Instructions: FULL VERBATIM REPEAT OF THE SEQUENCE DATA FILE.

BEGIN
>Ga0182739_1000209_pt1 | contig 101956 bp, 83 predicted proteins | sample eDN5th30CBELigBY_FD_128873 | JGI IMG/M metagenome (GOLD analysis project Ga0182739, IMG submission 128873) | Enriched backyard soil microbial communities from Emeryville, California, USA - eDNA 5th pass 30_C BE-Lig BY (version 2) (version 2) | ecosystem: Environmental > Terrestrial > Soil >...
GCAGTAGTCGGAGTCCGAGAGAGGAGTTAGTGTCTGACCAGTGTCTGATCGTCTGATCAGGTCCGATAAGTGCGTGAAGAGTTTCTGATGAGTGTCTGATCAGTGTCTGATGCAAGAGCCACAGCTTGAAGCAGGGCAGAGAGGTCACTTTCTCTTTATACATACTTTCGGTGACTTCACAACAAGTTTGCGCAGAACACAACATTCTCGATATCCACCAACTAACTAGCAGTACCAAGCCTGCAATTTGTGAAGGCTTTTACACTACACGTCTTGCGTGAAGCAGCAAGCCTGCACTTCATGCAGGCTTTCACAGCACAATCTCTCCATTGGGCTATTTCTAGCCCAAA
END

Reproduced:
>Ga0182739_1000209_pt1 | contig 101956 bp, 83 predicted proteins | sample eDN5th30CBELigBY_FD_128873 | JGI IMG/M metagenome (GOLD analysis project Ga0182739, IMG submission 128873) | Enriched backyard soil microbial communities from Emeryville, California, USA - eDNA 5th pass 30_C BE-Lig BY (version 2) (version 2) | ecosystem: Environmental > Terrestrial > Soil >...
GCAGTAGTCGGAGTCCGAGAGAGGAGTTAGTGTCTGACCAGTGTCTGATCGTCTGATCAGGTCCGATAAGTGCGTGAAGAGTTTCTGATGAGTGTCTGATCAGTGTCTGATGCAAGAGCCACAGCTTGAAGCAGGGCAGAGAGGTCACTTTCTCTTTATACATACTTTCGGTGACTTCACAACAAGTTTGCGCAGAACACAACATTCTCGATATCCACCAACTAACTAGCAGTACCAAGCCTGCAATTTGTGAAGGCTTTTACACTACACGTCTTGCGTGAAGCAGCAAGCCTGCACTTCATGCAGGCTTTCACAGCACAATCTCTCCATTGGGCTATTTCTAGCCCAAA